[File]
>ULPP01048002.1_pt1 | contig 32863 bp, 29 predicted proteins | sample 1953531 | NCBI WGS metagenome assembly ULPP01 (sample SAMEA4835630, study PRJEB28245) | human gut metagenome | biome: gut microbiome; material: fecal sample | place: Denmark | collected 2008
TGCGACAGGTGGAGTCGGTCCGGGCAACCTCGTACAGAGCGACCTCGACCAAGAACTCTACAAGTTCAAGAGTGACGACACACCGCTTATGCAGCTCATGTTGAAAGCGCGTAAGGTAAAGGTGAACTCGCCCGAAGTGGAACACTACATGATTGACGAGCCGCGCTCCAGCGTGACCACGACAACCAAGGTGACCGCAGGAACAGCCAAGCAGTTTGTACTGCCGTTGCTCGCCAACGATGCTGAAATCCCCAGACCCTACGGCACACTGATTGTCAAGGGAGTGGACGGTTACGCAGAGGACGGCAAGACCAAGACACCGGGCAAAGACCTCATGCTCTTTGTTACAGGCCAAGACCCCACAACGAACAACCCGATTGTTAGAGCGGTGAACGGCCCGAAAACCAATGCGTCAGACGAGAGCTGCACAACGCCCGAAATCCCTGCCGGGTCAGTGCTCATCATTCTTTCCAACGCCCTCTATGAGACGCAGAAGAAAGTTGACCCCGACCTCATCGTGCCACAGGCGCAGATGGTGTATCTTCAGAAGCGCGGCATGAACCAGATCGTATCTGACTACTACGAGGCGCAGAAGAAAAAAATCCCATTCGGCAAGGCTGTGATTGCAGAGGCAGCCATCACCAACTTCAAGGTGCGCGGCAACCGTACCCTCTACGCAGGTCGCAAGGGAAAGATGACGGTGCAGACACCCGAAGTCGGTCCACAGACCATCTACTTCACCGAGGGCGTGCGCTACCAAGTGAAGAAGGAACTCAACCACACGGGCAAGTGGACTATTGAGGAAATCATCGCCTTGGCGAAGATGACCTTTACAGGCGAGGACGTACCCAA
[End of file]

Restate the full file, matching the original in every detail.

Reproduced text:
>ULPP01048002.1_pt1 | contig 32863 bp, 29 predicted proteins | sample 1953531 | NCBI WGS metagenome assembly ULPP01 (sample SAMEA4835630, study PRJEB28245) | human gut metagenome | biome: gut microbiome; material: fecal sample | place: Denmark | collected 2008
TGCGACAGGTGGAGTCGGTCCGGGCAACCTCGTACAGAGCGACCTCGACCAAGAACTCTACAAGTTCAAGAGTGACGACACACCGCTTATGCAGCTCATGTTGAAAGCGCGTAAGGTAAAGGTGAACTCGCCCGAAGTGGAACACTACATGATTGACGAGCCGCGCTCCAGCGTGACCACGACAACCAAGGTGACCGCAGGAACAGCCAAGCAGTTTGTACTGCCGTTGCTCGCCAACGATGCTGAAATCCCCAGACCCTACGGCACACTGATTGTCAAGGGAGTGGACGGTTACGCAGAGGACGGCAAGACCAAGACACCGGGCAAAGACCTCATGCTCTTTGTTACAGGCCAAGACCCCACAACGAACAACCCGATTGTTAGAGCGGTGAACGGCCCGAAAACCAATGCGTCAGACGAGAGCTGCACAACGCCCGAAATCCCTGCCGGGTCAGTGCTCATCATTCTTTCCAACGCCCTCTATGAGACGCAGAAGAAAGTTGACCCCGACCTCATCGTGCCACAGGCGCAGATGGTGTATCTTCAGAAGCGCGGCATGAACCAGATCGTATCTGACTACTACGAGGCGCAGAAGAAAAAAATCCCATTCGGCAAGGCTGTGATTGCAGAGGCAGCCATCACCAACTTCAAGGTGCGCGGCAACCGTACCCTCTACGCAGGTCGCAAGGGAAAGATGACGGTGCAGACACCCGAAGTCGGTCCACAGACCATCTACTTCACCGAGGGCGTGCGCTACCAAGTGAAGAAGGAACTCAACCACACGGGCAAGTGGACTATTGAGGAAATCATCGCCTTGGCGAAGATGACCTTTACAGGCGAGGACGTACCCAA